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  • A view of the Exxon Mobil refinery in Baytown, Texas September 15, 2008.

    A view of the Exxon Mobil refinery in Baytown, Texas September 15, 2008. | Photo: Reuters

When Secretary of State Rex Tillerson was CEO of the oil company it violated the Clean Air Act 16,386 times over eight years, just in Texas.

A federal judge ordered Exxon Mobil to pay a US$19.9 million penalty for illegal emissions from one of its refining and chemical complex in Baytown, Texas.

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In a 101-page decision handed down Wednesday, U.S. District Court Judge David Hittner found that from 2005 to 2013, there were 16,386 days of violations of the U.S. Clean Air Act by the company. Ten million pounds (4.5 million kilograms) of pollutants had been released from the company's Baytown complex.

With about 7,000 employees and daily production of up to 550,000 barrels of oil per day, the Baytown complex is one the largest of its kind in the world. The Texas Commission on Environmental Quality, which regulates the complex, had fined Exxon US$1.4 million for pollution. That amount was deducted from the penalty this time.

This citizen lawsuit was filed in 2010 by two environmental groups, Environmental Texas and the Sierra Club. They accused the company of failing to implement technology that would curb emissions at the Baytown complex and gained more than US$14 million in economic benefits.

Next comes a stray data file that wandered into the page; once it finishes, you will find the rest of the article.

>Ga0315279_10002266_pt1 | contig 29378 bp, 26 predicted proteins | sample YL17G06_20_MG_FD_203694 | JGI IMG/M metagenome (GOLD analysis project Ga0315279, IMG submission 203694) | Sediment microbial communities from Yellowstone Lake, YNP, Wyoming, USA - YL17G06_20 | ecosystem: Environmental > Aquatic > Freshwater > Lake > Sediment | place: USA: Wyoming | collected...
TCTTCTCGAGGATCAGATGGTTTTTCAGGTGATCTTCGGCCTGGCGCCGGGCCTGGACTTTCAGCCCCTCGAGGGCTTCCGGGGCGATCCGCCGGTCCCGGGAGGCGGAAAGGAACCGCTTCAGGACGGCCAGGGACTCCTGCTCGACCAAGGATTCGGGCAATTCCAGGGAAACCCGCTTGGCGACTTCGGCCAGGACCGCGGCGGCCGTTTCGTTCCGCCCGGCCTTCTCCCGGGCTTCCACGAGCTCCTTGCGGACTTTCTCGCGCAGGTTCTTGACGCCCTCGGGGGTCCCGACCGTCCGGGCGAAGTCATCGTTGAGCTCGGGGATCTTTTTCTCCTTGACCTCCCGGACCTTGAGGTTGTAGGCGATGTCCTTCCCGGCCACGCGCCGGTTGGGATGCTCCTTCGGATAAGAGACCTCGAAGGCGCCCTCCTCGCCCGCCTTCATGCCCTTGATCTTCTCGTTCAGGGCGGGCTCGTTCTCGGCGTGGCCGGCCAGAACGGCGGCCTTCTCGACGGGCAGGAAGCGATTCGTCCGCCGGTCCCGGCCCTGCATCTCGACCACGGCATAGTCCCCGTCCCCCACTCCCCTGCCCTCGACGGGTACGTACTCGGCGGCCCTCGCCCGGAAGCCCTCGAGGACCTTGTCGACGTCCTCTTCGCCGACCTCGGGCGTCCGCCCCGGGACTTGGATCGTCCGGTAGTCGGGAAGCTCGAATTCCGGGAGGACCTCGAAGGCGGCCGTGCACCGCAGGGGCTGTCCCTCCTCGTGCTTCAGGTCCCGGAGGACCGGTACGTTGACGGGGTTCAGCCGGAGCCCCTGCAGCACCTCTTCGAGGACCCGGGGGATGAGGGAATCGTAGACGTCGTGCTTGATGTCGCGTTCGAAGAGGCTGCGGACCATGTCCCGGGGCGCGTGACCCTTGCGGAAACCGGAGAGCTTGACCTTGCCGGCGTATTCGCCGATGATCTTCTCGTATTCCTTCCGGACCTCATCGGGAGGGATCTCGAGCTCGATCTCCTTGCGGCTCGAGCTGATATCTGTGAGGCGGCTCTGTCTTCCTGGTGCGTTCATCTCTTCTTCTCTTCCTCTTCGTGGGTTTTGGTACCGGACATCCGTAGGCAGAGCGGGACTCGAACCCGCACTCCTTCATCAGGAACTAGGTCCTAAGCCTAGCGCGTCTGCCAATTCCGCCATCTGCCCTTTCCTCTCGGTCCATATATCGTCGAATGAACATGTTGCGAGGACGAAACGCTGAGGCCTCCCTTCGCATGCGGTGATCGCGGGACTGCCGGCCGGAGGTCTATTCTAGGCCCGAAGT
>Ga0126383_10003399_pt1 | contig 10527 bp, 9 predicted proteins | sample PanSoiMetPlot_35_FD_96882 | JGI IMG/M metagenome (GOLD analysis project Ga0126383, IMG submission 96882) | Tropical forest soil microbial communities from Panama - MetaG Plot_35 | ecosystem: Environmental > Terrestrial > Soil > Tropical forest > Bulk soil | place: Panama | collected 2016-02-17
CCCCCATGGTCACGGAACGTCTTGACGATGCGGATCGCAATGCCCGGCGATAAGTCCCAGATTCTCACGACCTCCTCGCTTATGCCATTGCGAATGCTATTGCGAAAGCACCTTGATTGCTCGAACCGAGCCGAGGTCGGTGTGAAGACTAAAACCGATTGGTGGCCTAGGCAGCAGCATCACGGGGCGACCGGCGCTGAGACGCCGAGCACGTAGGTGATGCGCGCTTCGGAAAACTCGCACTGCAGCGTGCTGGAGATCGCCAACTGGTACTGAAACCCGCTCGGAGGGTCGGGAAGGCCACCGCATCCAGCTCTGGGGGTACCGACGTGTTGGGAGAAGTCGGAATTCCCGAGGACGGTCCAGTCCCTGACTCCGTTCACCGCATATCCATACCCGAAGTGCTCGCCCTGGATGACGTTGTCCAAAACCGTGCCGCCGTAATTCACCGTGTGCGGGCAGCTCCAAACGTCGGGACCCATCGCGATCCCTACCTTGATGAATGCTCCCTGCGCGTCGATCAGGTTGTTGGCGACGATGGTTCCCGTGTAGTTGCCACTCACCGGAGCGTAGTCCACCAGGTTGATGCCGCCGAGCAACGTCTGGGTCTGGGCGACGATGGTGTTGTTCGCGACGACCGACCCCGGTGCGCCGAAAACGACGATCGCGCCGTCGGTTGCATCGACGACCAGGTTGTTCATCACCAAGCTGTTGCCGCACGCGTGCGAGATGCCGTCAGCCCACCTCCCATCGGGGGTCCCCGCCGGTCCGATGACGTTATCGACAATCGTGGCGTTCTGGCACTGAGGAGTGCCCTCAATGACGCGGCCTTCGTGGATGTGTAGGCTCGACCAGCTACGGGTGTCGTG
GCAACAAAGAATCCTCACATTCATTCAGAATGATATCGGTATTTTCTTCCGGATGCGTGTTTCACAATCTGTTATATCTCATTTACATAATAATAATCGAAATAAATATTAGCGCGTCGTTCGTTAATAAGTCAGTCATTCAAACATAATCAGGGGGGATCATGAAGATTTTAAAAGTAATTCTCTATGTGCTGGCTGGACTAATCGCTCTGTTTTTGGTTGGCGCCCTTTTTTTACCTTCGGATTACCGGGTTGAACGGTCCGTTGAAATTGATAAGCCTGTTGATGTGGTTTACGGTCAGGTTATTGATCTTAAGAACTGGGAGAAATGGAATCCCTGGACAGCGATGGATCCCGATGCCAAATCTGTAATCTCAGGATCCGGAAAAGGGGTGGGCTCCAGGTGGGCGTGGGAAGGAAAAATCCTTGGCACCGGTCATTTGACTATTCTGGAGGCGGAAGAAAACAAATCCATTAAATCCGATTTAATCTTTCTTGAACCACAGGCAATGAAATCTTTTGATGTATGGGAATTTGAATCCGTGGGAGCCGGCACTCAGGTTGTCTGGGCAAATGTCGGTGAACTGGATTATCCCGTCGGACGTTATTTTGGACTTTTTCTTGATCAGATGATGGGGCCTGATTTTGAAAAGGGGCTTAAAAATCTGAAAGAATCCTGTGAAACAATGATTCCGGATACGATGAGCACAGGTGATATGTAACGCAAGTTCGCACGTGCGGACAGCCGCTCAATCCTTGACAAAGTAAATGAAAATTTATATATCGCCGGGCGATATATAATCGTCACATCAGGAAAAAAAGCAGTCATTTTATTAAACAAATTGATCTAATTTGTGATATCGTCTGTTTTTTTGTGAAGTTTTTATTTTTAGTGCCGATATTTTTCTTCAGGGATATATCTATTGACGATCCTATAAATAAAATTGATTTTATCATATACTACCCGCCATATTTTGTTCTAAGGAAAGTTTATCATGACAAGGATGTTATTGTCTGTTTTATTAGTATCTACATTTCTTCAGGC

Under the Clean Air Act, the Environmental Protection Agency allows anyone in the U.S. to file suit against any person or company that violates the law if the government fails to act.

"We think it might be the largest citizen suit penalty in U.S. history," Luke Metzger, director of Environment Texas, said. "It definitely means it pays not to pollute."

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In 2014, Hittner ruled in favor of Exxon, saying the company’s behavior didn’t warrant a penalty. Last year, the Fifth U.S. Circuit Court of Appeals determined Hittner had errored in the ruling and sent the case back to Hittner to reassess Exxon’s liability.

Exxon said it will consider possible legal options, including appealing the ruling. Otherwise, it will have to pay the penalty to the federal government.

"We disagree with the court's decision and the award of any penalty," Exxon spokesman Todd Spitler said in a statement to the Reuters. "As the court expressed in its decision, Exxon Mobil's full compliance history and good faith efforts to comply weigh against assessing any penalty."

The Baytown complex is located about 25 miles east of downtown Houston, with tens of thousands of people living within 3 miles from the complex.

“Today’s decision sends a resounding message that it will not pay to pollute Texas,” Neil Carman, a former air inspector for the Texas Commission on Environmental Quality, said in a media release. “We will not stand idly by when polluters put our health and safety at risk.”

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